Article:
Movie Review: Men, Women and Children

MW&CDo not see Men, Women and Children unless you are inured to today’s porn and sex and sex and porn everywhere. The language and visuals are graphic and explicit and involve teens (and remember, today’s sex is degraded), but after a few seconds of getting into it each time, the camera mercifully cuts away. But it’s constant. I went to see this film because the write-ups highlighted the fact that it deals with technology and relationships, and in this, it doesn’t disappoint.

If this was just an easy-sleazy-oh-boy!-tech&sex-is-a-vast-new-area-to-mine! kinda film, I wouldn’t even bother reviewing it. But I do think it’s something more than that.

The film begins in outer space with Emma Thompson’s voice-over, so we know this is going to have some big, philosophical resonance. The narration is clinical, dry humor that becomes very detailed once we situate ourselves on Earth with certain families. Families with teens.

Since there is no God, Carl Sagan–in the voice-over and in the body of the film–becomes our guru because he, at least, can explain something of “the universe” to us. (But of course, in this film and IRL, did you ever notice how humans keep using personification regarding the universe? “The universe doesn’t care.” And trying to personify evolution? “Evolution tells us that monogamy is unnatural.” Clearly, the human being is looking for the Personal. The human being is looking to be cared about by Someone and even to obey Someone wiser than ourselves.)

We get deeply into the lives of these families, their habits, their tragedies, their mistakes. There is father and son Internet porn, digitally-assisted infidelity, pro-anorexia websites, a stage-mother inappropriately photographing her own daughter, video game isolationism. At first we might think that this Smalltown, USA, is hyper-sexual, but we really know our whole culture is (see the older but still very relevant book Porn Nation).

Without getting too spoiler-y, the point is made loud and clear (albeit at the very end) that sex is great, but most of us really want the intimate relationship that is supposed to come with it.

The heart of the film is a teenage couple who use media fairly well and forgo sex for a deep, romantic friendship.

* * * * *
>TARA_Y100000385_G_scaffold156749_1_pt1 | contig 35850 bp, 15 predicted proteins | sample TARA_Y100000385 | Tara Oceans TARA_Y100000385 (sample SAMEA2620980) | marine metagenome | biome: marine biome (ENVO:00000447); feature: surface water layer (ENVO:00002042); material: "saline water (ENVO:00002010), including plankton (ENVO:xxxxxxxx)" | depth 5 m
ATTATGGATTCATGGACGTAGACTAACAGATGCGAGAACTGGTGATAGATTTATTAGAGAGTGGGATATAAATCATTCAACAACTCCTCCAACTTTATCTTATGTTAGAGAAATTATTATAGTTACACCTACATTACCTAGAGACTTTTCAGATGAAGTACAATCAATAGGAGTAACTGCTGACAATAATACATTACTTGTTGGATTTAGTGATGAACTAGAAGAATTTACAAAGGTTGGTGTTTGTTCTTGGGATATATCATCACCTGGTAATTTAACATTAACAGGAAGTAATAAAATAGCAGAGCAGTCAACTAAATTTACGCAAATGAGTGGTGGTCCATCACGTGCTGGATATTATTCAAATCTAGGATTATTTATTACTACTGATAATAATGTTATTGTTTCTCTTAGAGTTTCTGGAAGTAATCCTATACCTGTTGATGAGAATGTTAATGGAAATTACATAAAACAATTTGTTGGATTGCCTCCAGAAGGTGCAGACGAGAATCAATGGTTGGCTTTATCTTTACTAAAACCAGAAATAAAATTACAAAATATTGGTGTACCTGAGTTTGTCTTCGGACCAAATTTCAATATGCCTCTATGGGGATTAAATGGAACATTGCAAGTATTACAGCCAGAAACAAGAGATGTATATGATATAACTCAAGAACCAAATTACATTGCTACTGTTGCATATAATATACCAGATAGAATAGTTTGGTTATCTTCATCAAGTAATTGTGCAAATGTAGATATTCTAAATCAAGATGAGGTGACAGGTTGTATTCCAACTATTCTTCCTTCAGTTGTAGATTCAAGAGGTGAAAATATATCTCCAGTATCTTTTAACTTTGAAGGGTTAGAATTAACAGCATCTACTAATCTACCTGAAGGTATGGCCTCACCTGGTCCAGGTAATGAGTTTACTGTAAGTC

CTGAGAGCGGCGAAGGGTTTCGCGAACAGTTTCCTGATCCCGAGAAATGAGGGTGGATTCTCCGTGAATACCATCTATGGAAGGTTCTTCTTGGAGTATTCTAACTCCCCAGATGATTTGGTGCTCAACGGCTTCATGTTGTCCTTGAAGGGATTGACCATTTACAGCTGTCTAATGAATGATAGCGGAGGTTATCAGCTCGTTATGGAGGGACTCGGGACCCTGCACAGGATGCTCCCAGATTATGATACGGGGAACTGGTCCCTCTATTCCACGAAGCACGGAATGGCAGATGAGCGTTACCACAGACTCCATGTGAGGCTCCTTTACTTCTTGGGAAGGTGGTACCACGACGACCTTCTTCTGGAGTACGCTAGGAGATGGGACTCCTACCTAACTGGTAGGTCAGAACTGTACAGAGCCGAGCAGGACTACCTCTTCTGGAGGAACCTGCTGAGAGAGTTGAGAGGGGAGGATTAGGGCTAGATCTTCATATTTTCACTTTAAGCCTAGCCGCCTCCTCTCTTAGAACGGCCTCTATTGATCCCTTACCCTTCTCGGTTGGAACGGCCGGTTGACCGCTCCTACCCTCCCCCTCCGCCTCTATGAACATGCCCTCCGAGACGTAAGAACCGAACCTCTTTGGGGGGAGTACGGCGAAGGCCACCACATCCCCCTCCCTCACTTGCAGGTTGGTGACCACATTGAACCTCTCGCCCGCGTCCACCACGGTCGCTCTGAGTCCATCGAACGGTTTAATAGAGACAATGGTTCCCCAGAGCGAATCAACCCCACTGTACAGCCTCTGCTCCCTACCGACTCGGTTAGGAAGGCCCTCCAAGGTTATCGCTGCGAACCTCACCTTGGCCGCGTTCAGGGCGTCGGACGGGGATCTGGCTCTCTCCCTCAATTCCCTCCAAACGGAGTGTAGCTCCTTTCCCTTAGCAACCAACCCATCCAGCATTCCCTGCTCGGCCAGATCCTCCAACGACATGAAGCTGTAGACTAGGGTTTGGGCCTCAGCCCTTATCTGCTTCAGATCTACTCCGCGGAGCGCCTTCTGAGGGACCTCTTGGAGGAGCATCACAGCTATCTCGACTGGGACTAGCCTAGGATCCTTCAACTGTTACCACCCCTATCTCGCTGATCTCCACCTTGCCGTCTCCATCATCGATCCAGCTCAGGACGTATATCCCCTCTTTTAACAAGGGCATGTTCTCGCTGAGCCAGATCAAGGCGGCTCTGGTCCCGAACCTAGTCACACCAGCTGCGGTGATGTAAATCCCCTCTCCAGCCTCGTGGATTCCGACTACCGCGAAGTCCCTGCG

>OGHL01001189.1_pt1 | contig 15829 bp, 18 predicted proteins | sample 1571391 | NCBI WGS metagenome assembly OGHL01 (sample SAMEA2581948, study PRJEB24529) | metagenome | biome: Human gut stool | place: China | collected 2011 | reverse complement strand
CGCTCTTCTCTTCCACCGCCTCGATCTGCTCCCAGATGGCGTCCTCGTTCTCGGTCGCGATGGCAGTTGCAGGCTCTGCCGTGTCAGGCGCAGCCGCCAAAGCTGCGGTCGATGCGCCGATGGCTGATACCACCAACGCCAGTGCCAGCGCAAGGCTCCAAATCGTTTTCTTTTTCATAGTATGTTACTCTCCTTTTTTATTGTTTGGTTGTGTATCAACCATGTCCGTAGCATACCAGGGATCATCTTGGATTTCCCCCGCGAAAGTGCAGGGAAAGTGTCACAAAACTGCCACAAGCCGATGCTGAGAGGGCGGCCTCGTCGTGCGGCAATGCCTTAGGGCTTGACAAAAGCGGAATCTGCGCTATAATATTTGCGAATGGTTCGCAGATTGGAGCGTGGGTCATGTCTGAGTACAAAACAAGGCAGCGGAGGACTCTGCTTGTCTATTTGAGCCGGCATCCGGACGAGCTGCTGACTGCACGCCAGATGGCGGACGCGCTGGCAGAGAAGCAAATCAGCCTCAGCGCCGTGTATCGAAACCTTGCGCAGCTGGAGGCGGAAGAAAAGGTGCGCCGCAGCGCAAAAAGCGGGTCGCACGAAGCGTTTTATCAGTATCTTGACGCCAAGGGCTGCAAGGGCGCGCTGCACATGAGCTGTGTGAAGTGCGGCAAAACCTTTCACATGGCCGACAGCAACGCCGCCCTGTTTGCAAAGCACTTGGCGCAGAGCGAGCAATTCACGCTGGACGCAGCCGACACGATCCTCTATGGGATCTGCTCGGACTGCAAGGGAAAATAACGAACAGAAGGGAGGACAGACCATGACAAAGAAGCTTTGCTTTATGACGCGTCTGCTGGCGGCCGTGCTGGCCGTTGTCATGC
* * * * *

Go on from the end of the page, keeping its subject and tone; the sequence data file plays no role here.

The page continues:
Is degraded sex treated trivially or as a joke? No. It’s treated as a kind of sad, pathetic addiction. It would seem that the director (Jason Reitman: Juno, Up in the Air) might be sex-obsessed, but I think he simply sees our world as sex-obsessed. In MW&C, Reitman painstakingly shows us computer porn emasculating men so they can no longer respond to real, live women.

This film in no way condones any kind of online or offline sexual shenanigans, but rather stares them down and shows them up for the sham and shame they are, with a such a masterful touch that things don’t get too heavy, and we are entertained and not preached to. Reitman is an unflinching but not sadistic director.

The fact that uncommitted “love” and sex is deeply unsatisfying is plain to see in MW&C. But, as Fr. Thomas Loya–a Theology of the Body teacher–always says: “No matter how intelligent and well-meaning we are, we will often utterly ruin our lives grasping at what looks like true love and true sex because these desires are so strong in us.”

I really do believe we need more films like these–a lot less graphic, please? We get it, we get it, thanks–that examine our brave new cyborg world. The fact that this film portrays still-searching-for-themselves-crazy-mixed-up-parents along with their almost-adult-teens (and no “children”) is significant, because in today’s world there often seems to be hardly any difference between adults and teens; the adults acting regressively and the teens acting beyond their years.

Unfortunately, the one lone parent (Jennifer Garner) who actually seems to be concerned about her daughter’s media use, does not trust her (trustworthy) daughter at all and goes way overboard tracking her every digital move. She even hosts a meeting for parents about their teens’ media use. I think I’m going to use this scene as an example of “Media Literacy & E-Parenting Done Very Badly.”

Men, Women & Children is an extremely contemporary film, but of course, will be outdated in approximately six months.

Sister Helena Burns, fsp belongs to the Daughters of St. Paul, an international congregation of religious women dedicated to spreading God's Word through the media: www.pauline.org. She gives workshops to teens and adults on media, philosophy, and Theology of the Body and is the movie reviewer for The Catholic New World, Chicago's Catholic newspaper. You can follow her excellent blog, HellBurns at hellburns.blogspot.com.